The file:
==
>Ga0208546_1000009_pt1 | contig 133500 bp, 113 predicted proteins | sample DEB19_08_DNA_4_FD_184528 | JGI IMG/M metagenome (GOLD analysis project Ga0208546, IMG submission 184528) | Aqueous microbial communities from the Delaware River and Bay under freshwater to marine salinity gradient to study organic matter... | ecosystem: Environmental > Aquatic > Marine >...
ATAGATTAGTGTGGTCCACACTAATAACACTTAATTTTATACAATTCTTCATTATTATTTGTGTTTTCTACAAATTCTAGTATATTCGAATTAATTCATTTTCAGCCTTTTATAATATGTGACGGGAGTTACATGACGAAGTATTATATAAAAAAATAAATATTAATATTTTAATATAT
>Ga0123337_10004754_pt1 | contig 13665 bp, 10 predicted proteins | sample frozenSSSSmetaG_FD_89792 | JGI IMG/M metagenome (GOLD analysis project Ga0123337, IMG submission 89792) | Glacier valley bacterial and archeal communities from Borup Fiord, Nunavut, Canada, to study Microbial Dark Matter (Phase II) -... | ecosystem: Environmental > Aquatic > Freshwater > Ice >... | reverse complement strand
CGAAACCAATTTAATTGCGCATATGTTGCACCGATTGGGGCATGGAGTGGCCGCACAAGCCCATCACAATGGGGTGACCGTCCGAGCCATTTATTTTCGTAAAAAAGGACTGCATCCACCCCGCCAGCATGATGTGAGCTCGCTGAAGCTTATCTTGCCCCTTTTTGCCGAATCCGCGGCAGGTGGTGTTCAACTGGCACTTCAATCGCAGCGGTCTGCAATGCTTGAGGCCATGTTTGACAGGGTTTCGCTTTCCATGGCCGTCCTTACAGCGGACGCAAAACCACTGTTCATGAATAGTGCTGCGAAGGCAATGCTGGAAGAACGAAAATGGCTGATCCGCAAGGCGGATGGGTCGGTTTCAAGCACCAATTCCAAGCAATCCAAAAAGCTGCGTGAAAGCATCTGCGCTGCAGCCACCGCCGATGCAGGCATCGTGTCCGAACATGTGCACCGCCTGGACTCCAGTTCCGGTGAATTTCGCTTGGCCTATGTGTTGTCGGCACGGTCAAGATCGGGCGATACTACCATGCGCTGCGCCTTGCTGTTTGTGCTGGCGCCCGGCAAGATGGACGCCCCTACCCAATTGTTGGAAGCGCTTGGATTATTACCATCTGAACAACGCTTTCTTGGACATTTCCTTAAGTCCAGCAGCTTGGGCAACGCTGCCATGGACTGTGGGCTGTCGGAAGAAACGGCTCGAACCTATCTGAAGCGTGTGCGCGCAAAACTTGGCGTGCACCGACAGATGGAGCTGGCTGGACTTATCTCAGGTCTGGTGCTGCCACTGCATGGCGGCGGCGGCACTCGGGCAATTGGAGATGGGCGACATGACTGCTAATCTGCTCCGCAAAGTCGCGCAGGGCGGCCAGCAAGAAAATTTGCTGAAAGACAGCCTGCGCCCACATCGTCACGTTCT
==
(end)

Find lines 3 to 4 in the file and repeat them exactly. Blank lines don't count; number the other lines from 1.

>Ga0123337_10004754_pt1 | contig 13665 bp, 10 predicted proteins | sample frozenSSSSmetaG_FD_89792 | JGI IMG/M metagenome (GOLD analysis project Ga0123337, IMG submission 89792) | Glacier valley bacterial and archeal communities from Borup Fiord, Nunavut, Canada, to study Microbial Dark Matter (Phase II) -... | ecosystem: Environmental > Aquatic > Freshwater > Ice >... | reverse complement strand
CGAAACCAATTTAATTGCGCATATGTTGCACCGATTGGGGCATGGAGTGGCCGCACAAGCCCATCACAATGGGGTGACCGTCCGAGCCATTTATTTTCGTAAAAAAGGACTGCATCCACCCCGCCAGCATGATGTGAGCTCGCTGAAGCTTATCTTGCCCCTTTTTGCCGAATCCGCGGCAGGTGGTGTTCAACTGGCACTTCAATCGCAGCGGTCTGCAATGCTTGAGGCCATGTTTGACAGGGTTTCGCTTTCCATGGCCGTCCTTACAGCGGACGCAAAACCACTGTTCATGAATAGTGCTGCGAAGGCAATGCTGGAAGAACGAAAATGGCTGATCCGCAAGGCGGATGGGTCGGTTTCAAGCACCAATTCCAAGCAATCCAAAAAGCTGCGTGAAAGCATCTGCGCTGCAGCCACCGCCGATGCAGGCATCGTGTCCGAACATGTGCACCGCCTGGACTCCAGTTCCGGTGAATTTCGCTTGGCCTATGTGTTGTCGGCACGGTCAAGATCGGGCGATACTACCATGCGCTGCGCCTTGCTGTTTGTGCTGGCGCCCGGCAAGATGGACGCCCCTACCCAATTGTTGGAAGCGCTTGGATTATTACCATCTGAACAACGCTTTCTTGGACATTTCCTTAAGTCCAGCAGCTTGGGCAACGCTGCCATGGACTGTGGGCTGTCGGAAGAAACGGCTCGAACCTATCTGAAGCGTGTGCGCGCAAAACTTGGCGTGCACCGACAGATGGAGCTGGCTGGACTTATCTCAGGTCTGGTGCTGCCACTGCATGGCGGCGGCGGCACTCGGGCAATTGGAGATGGGCGACATGACTGCTAATCTGCTCCGCAAAGTCGCGCAGGGCGGCCAGCAAGAAAATTTGCTGAAAGACAGCCTGCGCCCACATCGTCACGTTCT